Barriers preventing thousands of doctors from being deployed to meet areas of high patient demand must be removed if NHS challenges are to be addressed, the General Medical Council (GMC) has warned.
The regulator is calling for a relaxation of rules so the fastest-growing part of the medical workforce – skilled doctors in non-training roles – can undertake a wider range of work, such as in primary care.
According to the GMC’s The state of medical education and practice in the UK: workforce report 2022, the number of doctors in those roles is growing at six times the rate of GPs. By 2030 they could be the largest group in the medical workforce.
But existing rules, such as the Performers List* – which details practitioners approved to work in primary care – restrict the roles those doctors, known as specialty and associate specialist (SAS) and locally employed (LE) doctors, can fulfil.
GMC Chief Executive Charlie Massey said many wanted better and more flexible career opportunities: "Lots of these doctors tell us they want better career development and progression, and to have more flexibility in the positions open to them. But there are barriers that hinder their development, and rules that prevent them fulfilling some important roles.
"They are a fantastic resource of experienced and skilled doctors. If, for example, they could use those skills to complement the existing GP workforce it would begin to address some of the difficulties patients have accessing primary care, without lowering standards."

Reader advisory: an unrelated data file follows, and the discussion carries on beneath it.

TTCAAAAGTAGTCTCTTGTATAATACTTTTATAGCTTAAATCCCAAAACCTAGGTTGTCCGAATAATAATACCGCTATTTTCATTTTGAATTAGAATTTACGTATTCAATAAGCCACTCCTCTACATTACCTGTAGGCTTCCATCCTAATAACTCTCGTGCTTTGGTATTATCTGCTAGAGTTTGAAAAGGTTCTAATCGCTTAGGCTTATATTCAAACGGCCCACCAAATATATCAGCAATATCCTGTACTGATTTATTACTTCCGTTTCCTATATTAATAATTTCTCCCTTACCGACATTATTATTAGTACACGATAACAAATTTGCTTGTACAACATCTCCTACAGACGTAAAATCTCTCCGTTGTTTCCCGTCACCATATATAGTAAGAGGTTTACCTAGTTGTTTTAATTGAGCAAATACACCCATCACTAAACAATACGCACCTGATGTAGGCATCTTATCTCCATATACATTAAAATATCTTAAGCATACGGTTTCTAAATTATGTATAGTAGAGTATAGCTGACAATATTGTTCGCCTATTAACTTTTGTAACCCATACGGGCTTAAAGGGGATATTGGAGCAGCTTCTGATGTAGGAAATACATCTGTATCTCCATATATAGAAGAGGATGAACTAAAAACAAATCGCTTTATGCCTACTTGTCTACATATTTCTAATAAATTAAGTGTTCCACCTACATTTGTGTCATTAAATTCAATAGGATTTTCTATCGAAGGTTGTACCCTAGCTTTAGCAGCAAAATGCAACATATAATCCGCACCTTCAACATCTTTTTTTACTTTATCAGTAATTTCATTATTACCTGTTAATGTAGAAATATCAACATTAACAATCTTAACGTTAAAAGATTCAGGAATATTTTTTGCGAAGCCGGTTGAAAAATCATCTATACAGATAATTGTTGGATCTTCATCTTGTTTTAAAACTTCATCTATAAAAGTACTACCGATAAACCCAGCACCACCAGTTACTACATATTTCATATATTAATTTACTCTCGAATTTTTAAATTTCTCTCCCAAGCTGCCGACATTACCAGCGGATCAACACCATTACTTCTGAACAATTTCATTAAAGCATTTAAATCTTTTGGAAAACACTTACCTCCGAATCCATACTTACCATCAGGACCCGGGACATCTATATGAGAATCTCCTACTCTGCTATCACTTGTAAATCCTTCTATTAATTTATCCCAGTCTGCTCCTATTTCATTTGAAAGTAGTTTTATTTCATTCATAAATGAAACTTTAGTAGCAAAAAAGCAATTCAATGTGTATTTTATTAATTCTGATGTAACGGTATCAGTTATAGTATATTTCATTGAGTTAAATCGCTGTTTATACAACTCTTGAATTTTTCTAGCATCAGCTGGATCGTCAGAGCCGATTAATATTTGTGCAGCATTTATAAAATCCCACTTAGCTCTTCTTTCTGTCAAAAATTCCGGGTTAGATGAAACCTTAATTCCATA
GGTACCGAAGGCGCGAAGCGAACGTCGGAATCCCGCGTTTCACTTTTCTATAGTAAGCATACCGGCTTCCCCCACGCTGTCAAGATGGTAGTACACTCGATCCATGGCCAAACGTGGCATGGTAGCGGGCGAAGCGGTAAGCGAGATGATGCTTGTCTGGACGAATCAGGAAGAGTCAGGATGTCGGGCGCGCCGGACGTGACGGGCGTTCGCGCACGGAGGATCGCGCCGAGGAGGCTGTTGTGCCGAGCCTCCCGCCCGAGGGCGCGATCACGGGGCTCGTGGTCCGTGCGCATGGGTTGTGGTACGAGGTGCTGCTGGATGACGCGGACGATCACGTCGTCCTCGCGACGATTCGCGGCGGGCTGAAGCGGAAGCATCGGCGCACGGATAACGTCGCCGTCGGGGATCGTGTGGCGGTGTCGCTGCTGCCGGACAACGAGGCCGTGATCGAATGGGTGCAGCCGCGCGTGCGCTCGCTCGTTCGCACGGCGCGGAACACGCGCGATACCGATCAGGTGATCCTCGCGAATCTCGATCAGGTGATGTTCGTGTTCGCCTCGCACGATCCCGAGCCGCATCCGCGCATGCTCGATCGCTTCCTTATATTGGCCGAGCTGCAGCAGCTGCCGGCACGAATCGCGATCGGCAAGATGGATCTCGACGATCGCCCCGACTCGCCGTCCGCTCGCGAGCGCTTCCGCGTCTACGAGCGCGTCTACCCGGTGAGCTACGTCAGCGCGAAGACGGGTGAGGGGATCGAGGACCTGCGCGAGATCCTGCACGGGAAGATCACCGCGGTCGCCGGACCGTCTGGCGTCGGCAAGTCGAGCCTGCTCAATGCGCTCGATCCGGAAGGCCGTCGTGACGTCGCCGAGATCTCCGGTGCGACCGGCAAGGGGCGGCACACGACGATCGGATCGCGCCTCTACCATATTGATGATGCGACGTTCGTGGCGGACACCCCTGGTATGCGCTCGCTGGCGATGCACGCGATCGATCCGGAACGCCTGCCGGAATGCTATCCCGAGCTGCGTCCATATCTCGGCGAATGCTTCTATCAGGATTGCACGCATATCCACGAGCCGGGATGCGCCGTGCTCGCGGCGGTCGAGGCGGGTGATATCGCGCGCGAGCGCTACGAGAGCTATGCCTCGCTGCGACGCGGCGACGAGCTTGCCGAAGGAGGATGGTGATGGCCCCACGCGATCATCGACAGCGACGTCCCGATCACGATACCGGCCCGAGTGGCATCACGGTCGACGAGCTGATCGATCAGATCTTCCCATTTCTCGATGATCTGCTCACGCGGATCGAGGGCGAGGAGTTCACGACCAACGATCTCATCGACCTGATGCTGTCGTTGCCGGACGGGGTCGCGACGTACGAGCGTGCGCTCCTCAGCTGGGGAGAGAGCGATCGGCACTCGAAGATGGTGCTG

Between 2017 and 2021 the number of licensed doctors in SAS and LE roles rose by around 40%, from 45,578 to 63,740. In the same period the number of GPs rose by just 7%, from 60,690 to 65,160.
"These are skilled doctors who do hands on work but are not in training to become a consultant or a GP. Many have made a positive choice to work in non-training and non-specialist roles in secondary care, where they do hugely valuable work," said Massey.
"But we know there are significant numbers who want wider opportunities. Systems must adapt to make the most of their talents. We need fresh thinking about how these doctors are deployed, and how they can be best used to benefit patients."
The GMC’s report shows that SAS and LE doctors, many of whom come to the UK after qualifying in medicine abroad, are more likely to leave after relatively short spells working in the NHS. Providing wider career opportunities may also help retention.
"The UK’s health services are yet to properly understand how to make the most of these talented and able doctors. At a time when patients face unprecedented waits for care, now is the time to discard dated ideas and to tap into the skills and experience these doctors provide," Massey concluded.
The GMC’s The state of medical education and practice in the UK: workforce report 2022 is available online.
* Each of the UK’s four countries has its own Performers List regulations.